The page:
The minimum sick leave entitlement is increasing from 5 to 10 days per year from 24 July 2021. Employees will get the extra five days at their next entitlement date.
Employers and employees, it is important you are prepared for the change so you don’t get caught out. Here are six key things you need to know.
What is changing?
Employees currently (before 24 July 2021) get a minimum of 5 days’ sick leave per year after their first 6 months service (their first entitlement date) when meeting the eligibility criteria, and then 5 days per year on each following 12-month anniversary of that date.
The Holidays (Increasing Sick Leave) Amendment Act 2021 comes into effect on 24 July 2021. The Act increases minimum sick leave entitlements from 5 to 10 days per year.
Other key aspects of minimum sick leave rights remain the same:
Employees can still accumulate up to 20 days of unused sick leave. This means employees can now carry over up to 10 days of unused sick leave each year instead of 15.
The employer and employee can agree to more sick leave rights than the legal minimums. For example, give unlimited sick leave, or the option to accrue all unused sick leave.
Employees who have already agreed to 10 or more days of sick leave per year in their employment agreement will see no change.
When do employees get the 10 days per year sick leave?
Employees get the extra 5 sick days based on their next entitlement date that occurs on or after 24 July 2021. An employee’s entitlement date will be either after reaching 6 months employment, or on their sick leave entitlement anniversary. A sick leave anniversary is the date 12 months after an employee was last entitled to sick leave.
Employers need to ensure that their systems and processes are updated in time for the change. This includes:
Ensuring payroll systems have been updated to reflect the increase in sick leave.
If you are employing new staff or creating new employment agreements (contracts), make sure that sick leave entitlements are noted at 10 days. You can use our Employment Agreement Builder to help create new legal employment agreements.
If your existing staff do not have an employment agreement, now is the time to create one and make sure that every employee has a legal employment agreement.
Being aware of the changes and communicating with affected employees about what the change means for them.
Updating employment agreements via a written variation letter to align with employees’ new sick leave entitlements where necessary. The new minimum entitlements will apply whether or not an employment agreement is updated.
If you are planning to add any other variations to the employment agreement (contract), make sure that you discuss this with employees and/or their union first. Remember, the employee does not have to agree to any changes that are not mandatory.
Employees should check if the change applies to them, and be aware of when they will get the increased sick leave entitlements.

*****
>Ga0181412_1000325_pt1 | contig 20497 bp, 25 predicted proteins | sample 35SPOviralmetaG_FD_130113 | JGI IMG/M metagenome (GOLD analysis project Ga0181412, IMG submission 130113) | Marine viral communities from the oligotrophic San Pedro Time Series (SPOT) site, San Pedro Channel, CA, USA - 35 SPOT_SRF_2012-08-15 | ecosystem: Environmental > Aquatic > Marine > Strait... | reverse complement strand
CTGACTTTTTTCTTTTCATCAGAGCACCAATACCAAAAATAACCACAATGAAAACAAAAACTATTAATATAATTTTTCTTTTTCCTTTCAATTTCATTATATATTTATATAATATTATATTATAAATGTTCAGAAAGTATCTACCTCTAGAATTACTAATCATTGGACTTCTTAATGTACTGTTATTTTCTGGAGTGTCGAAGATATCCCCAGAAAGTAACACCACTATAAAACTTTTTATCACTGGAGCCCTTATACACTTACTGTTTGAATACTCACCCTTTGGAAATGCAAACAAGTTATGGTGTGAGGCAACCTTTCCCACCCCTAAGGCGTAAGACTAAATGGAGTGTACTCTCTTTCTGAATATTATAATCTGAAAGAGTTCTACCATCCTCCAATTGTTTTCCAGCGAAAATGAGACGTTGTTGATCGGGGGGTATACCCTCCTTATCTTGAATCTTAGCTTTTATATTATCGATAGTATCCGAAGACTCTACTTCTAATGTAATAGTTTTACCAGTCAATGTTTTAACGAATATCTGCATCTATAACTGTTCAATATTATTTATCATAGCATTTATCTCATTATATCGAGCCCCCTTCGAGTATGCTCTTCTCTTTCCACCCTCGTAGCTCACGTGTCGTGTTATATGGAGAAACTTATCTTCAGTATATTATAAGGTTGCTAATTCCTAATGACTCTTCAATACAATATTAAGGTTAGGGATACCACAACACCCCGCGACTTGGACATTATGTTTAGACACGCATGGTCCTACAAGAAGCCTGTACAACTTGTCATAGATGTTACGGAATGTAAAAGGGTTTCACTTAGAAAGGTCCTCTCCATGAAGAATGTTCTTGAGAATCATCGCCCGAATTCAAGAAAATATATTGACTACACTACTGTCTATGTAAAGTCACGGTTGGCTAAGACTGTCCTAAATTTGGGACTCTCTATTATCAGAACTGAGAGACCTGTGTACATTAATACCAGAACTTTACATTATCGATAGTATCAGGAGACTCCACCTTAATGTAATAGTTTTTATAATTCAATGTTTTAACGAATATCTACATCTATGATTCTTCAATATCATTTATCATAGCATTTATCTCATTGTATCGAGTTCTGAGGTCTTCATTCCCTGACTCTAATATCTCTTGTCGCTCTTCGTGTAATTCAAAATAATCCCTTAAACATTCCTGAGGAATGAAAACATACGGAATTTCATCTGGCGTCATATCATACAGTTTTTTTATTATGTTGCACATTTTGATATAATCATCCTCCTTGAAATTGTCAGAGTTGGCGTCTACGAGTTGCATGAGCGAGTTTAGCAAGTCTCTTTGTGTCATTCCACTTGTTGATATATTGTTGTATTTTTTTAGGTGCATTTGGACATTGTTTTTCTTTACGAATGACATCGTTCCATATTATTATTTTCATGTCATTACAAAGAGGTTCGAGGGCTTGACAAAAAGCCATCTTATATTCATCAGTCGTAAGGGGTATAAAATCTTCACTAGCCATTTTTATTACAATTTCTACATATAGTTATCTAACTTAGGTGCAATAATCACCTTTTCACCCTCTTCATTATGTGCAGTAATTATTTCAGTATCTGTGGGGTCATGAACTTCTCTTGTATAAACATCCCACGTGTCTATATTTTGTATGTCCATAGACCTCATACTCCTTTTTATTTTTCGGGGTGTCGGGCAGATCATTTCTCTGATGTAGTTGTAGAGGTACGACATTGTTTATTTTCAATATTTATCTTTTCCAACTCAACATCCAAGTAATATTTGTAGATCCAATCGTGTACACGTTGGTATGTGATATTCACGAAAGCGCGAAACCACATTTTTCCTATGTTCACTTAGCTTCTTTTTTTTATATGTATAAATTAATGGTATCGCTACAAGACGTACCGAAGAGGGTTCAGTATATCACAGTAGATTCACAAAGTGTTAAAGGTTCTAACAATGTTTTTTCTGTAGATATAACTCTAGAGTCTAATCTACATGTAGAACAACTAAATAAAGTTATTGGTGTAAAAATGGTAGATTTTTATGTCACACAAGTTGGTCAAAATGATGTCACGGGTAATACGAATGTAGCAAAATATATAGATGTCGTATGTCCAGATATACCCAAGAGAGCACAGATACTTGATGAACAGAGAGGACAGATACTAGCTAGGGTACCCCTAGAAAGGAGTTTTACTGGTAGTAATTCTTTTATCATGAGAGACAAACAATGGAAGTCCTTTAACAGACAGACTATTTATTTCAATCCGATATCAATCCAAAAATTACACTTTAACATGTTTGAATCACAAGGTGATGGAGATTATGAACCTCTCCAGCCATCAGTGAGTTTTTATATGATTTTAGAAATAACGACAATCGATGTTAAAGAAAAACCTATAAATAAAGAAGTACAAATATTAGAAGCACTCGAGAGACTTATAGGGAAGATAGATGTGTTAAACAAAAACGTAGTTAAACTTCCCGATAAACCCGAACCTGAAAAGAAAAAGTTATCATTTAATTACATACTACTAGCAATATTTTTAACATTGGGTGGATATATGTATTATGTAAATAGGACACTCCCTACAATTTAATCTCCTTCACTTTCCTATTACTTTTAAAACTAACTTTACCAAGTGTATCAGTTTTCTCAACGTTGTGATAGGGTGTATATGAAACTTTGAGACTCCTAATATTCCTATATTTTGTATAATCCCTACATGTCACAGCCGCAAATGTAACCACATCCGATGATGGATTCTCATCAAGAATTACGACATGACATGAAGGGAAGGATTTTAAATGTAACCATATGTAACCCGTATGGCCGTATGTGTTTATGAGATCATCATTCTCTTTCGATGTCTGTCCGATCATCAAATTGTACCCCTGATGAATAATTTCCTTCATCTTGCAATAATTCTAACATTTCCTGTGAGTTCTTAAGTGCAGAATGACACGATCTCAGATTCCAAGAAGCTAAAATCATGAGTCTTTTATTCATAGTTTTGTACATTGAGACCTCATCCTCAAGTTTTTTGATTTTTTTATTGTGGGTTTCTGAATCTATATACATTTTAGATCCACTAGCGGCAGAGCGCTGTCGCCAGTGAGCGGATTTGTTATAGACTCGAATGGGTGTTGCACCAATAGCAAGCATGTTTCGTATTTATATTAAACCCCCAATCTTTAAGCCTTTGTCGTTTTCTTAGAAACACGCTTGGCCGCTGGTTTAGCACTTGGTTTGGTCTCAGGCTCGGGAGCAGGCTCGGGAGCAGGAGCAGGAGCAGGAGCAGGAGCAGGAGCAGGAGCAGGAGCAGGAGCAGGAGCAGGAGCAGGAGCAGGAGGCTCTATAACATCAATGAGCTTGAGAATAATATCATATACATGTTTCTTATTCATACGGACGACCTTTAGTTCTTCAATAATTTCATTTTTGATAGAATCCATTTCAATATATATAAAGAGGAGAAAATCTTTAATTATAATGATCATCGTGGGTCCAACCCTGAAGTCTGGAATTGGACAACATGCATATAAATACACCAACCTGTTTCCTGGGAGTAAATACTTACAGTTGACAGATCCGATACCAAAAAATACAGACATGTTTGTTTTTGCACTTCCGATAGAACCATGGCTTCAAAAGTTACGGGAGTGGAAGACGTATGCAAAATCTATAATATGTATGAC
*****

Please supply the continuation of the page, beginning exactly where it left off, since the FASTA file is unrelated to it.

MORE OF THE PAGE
How do employees need to prepare for the change?
New employees make sure that your employment agreement (contract) has 10 days’ sick leave as you start your job.
Make sure that you understand sick leave entitlement and how it works.
Ask your employer for an employment agreement, if they have not yet given you one.
Make sure that your employment agreement contains all the legal requirements.
You can ask your employer for a written variation letter in relation to the sick leave increase. The new minimum entitlements will apply whether or not an employment agreement is updated.
Ask your employer when your next sick leave entitlement is, and on that date make sure that your entitlement is for an extra 10 days instead of 5 days. You can check this on your payslip. If you do not receive regular payslips, you can ask your employer for one.
Your employer should discuss any changes to your employment agreement with you and talk to your union – if there is one in your workplace. You do not have to agree to any variation that is not legally mandatory.
Employers and employees should be aware of their rights and responsibilities in relation to sick leave:
Sick leave is paid time off work if an employee, their spouse, partner, dependent child, or other person who depends on them is sick or injured.
All employees (including part-time and casual employees) are entitled to sick leave if they have worked for the same employer continuously for over 6 months, or they have worked for the employer for 6 months for:
an average of 10 hours per week, and
at least one hour in every week or 40 hours in every month.
Unused sick leave at the end of a 12-month period can be carried over and added to an employee’s entitlement for the following year. The maximum number of days that can be accumulated as a minimum right is 20 days. Some employers allow for more than 20 days to be carried over or have unlimited sick leave entitlements.
Employees need to tell their employer as soon as possible that they want to take sick leave. A phone call is the best way, unless the workplace has its own system.
Unused sick leave cannot be cashed-up or be part of any final payment to the employee when they leave, unless this is in the employment agreement.
If an employee has run out of sick leave they can ask their employer for sick leave in advance, use some of their annual holidays, or could ask to take unpaid leave.
The Government has begun work to implement the recommendations of the Holidays Act Taskforce, which includes giving employees access to some sick leave from day one of employment, as opposed to only being eligible after 6 months. The Government expects to introduce this legislation in early 2022.